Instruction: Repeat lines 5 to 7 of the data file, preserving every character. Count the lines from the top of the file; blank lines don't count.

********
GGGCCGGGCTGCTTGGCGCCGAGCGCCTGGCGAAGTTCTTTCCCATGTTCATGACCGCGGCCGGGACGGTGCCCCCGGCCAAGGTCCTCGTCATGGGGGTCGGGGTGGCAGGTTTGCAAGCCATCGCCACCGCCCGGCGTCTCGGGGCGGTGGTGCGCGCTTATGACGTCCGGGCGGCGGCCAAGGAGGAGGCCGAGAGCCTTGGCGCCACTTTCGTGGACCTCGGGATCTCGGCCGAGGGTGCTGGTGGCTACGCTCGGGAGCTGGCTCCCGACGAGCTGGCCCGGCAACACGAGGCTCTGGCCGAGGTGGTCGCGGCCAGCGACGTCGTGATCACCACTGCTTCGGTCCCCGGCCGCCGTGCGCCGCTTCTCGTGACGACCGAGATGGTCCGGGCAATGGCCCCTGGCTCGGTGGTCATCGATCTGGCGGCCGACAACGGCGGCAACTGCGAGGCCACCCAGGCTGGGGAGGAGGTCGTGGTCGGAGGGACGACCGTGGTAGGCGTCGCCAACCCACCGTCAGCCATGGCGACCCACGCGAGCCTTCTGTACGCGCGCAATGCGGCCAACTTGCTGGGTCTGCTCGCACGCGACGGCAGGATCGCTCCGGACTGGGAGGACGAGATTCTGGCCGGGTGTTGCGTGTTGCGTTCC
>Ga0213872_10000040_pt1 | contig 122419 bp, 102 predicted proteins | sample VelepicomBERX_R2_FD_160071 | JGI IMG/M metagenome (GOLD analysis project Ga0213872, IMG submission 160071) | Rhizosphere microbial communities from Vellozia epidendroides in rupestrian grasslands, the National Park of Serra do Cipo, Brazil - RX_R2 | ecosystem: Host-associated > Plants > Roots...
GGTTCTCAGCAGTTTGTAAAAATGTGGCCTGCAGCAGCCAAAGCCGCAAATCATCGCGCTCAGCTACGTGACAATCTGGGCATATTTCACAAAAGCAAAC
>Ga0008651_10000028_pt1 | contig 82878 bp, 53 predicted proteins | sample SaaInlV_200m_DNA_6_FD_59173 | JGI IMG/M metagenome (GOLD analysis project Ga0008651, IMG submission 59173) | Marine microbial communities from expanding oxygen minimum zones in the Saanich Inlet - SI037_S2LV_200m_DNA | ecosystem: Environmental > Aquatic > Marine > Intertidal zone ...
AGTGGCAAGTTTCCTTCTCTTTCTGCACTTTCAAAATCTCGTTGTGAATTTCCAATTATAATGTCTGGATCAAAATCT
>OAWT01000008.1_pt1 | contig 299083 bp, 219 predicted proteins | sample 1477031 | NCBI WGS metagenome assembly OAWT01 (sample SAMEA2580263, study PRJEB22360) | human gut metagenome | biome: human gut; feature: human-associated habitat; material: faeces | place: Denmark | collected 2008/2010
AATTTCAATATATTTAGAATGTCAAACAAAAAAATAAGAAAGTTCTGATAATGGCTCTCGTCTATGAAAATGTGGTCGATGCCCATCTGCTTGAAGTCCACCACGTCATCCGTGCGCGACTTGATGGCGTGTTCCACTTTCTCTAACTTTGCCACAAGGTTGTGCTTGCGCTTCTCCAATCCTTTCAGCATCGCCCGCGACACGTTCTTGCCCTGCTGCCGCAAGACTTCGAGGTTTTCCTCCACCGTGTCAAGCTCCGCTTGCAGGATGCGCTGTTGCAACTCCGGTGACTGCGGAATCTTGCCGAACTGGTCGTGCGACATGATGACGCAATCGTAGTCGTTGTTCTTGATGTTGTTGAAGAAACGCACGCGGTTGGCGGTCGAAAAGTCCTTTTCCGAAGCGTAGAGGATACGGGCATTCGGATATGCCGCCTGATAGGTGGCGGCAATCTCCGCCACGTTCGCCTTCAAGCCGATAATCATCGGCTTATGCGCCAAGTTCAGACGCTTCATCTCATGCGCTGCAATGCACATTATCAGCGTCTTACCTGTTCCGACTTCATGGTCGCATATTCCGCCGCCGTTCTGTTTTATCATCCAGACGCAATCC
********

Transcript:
AGTGGCAAGTTTCCTTCTCTTTCTGCACTTTCAAAATCTCGTTGTGAATTTCCAATTATAATGTCTGGATCAAAATCT
>OAWT01000008.1_pt1 | contig 299083 bp, 219 predicted proteins | sample 1477031 | NCBI WGS metagenome assembly OAWT01 (sample SAMEA2580263, study PRJEB22360) | human gut metagenome | biome: human gut; feature: human-associated habitat; material: faeces | place: Denmark | collected 2008/2010
AATTTCAATATATTTAGAATGTCAAACAAAAAAATAAGAAAGTTCTGATAATGGCTCTCGTCTATGAAAATGTGGTCGATGCCCATCTGCTTGAAGTCCACCACGTCATCCGTGCGCGACTTGATGGCGTGTTCCACTTTCTCTAACTTTGCCACAAGGTTGTGCTTGCGCTTCTCCAATCCTTTCAGCATCGCCCGCGACACGTTCTTGCCCTGCTGCCGCAAGACTTCGAGGTTTTCCTCCACCGTGTCAAGCTCCGCTTGCAGGATGCGCTGTTGCAACTCCGGTGACTGCGGAATCTTGCCGAACTGGTCGTGCGACATGATGACGCAATCGTAGTCGTTGTTCTTGATGTTGTTGAAGAAACGCACGCGGTTGGCGGTCGAAAAGTCCTTTTCCGAAGCGTAGAGGATACGGGCATTCGGATATGCCGCCTGATAGGTGGCGGCAATCTCCGCCACGTTCGCCTTCAAGCCGATAATCATCGGCTTATGCGCCAAGTTCAGACGCTTCATCTCATGCGCTGCAATGCACATTATCAGCGTCTTACCTGTTCCGACTTCATGGTCGCATATTCCGCCGCCGTTCTGTTTTATCATCCAGACGCAATCC